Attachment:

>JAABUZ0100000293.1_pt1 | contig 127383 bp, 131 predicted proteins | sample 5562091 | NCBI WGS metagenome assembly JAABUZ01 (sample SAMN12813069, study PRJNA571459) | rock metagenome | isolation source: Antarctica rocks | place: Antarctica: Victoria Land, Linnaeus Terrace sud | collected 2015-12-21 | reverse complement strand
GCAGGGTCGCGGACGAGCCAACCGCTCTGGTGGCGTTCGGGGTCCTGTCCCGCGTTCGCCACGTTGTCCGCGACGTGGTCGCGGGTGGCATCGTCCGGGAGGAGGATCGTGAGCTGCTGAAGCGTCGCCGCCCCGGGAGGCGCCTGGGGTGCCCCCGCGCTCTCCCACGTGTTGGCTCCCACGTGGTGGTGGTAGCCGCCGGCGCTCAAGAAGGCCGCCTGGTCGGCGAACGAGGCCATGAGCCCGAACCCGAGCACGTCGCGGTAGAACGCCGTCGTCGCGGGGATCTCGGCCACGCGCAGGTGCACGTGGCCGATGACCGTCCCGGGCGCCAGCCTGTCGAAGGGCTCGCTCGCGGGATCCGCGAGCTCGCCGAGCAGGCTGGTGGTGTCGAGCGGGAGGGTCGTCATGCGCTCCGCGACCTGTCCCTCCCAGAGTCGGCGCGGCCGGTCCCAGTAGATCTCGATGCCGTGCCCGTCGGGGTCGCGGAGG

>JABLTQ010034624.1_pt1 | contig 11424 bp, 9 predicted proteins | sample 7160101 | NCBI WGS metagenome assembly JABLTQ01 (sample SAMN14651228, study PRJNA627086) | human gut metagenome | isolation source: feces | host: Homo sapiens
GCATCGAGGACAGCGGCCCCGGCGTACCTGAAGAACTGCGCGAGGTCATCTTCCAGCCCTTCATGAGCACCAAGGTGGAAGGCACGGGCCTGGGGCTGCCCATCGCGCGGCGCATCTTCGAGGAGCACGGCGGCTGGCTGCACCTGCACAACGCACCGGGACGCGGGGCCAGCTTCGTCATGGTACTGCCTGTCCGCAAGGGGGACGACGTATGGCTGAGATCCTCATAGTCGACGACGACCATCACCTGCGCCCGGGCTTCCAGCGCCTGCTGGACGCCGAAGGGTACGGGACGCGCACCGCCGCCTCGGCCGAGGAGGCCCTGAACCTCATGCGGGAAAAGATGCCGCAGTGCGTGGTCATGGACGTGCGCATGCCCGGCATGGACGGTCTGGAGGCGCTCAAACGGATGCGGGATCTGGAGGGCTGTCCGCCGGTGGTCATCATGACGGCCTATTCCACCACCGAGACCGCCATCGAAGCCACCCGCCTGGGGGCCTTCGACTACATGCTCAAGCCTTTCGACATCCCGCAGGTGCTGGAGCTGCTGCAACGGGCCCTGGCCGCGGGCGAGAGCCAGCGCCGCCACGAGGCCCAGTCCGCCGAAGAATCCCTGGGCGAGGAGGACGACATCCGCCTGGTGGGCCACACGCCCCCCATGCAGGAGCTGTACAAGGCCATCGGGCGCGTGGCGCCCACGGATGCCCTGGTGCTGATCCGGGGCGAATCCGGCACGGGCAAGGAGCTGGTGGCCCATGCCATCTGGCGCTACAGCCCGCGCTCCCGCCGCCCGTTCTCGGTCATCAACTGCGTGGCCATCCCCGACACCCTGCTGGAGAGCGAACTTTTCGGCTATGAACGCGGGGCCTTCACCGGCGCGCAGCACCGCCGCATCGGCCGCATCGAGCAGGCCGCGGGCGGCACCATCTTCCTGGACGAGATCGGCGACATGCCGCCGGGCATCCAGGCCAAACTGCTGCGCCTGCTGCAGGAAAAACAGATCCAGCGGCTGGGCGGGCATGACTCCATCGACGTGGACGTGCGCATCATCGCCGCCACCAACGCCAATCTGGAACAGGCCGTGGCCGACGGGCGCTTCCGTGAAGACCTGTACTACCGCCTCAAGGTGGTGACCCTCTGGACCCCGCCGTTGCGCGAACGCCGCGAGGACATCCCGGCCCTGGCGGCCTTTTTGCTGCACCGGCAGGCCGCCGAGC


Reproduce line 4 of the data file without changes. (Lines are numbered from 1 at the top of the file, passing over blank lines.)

GCATCGAGGACAGCGGCCCCGGCGTACCTGAAGAACTGCGCGAGGTCATCTTCCAGCCCTTCATGAGCACCAAGGTGGAAGGCACGGGCCTGGGGCTGCCCATCGCGCGGCGCATCTTCGAGGAGCACGGCGGCTGGCTGCACCTGCACAACGCACCGGGACGCGGGGCCAGCTTCGTCATGGTACTGCCTGTCCGCAAGGGGGACGACGTATGGCTGAGATCCTCATAGTCGACGACGACCATCACCTGCGCCCGGGCTTCCAGCGCCTGCTGGACGCCGAAGGGTACGGGACGCGCACCGCCGCCTCGGCCGAGGAGGCCCTGAACCTCATGCGGGAAAAGATGCCGCAGTGCGTGGTCATGGACGTGCGCATGCCCGGCATGGACGGTCTGGAGGCGCTCAAACGGATGCGGGATCTGGAGGGCTGTCCGCCGGTGGTCATCATGACGGCCTATTCCACCACCGAGACCGCCATCGAAGCCACCCGCCTGGGGGCCTTCGACTACATGCTCAAGCCTTTCGACATCCCGCAGGTGCTGGAGCTGCTGCAACGGGCCCTGGCCGCGGGCGAGAGCCAGCGCCGCCACGAGGCCCAGTCCGCCGAAGAATCCCTGGGCGAGGAGGACGACATCCGCCTGGTGGGCCACACGCCCCCCATGCAGGAGCTGTACAAGGCCATCGGGCGCGTGGCGCCCACGGATGCCCTGGTGCTGATCCGGGGCGAATCCGGCACGGGCAAGGAGCTGGTGGCCCATGCCATCTGGCGCTACAGCCCGCGCTCCCGCCGCCCGTTCTCGGTCATCAACTGCGTGGCCATCCCCGACACCCTGCTGGAGAGCGAACTTTTCGGCTATGAACGCGGGGCCTTCACCGGCGCGCAGCACCGCCGCATCGGCCGCATCGAGCAGGCCGCGGGCGGCACCATCTTCCTGGACGAGATCGGCGACATGCCGCCGGGCATCCAGGCCAAACTGCTGCGCCTGCTGCAGGAAAAACAGATCCAGCGGCTGGGCGGGCATGACTCCATCGACGTGGACGTGCGCATCATCGCCGCCACCAACGCCAATCTGGAACAGGCCGTGGCCGACGGGCGCTTCCGTGAAGACCTGTACTACCGCCTCAAGGTGGTGACCCTCTGGACCCCGCCGTTGCGCGAACGCCGCGAGGACATCCCGGCCCTGGCGGCCTTTTTGCTGCACCGGCAGGCCGCCGAGC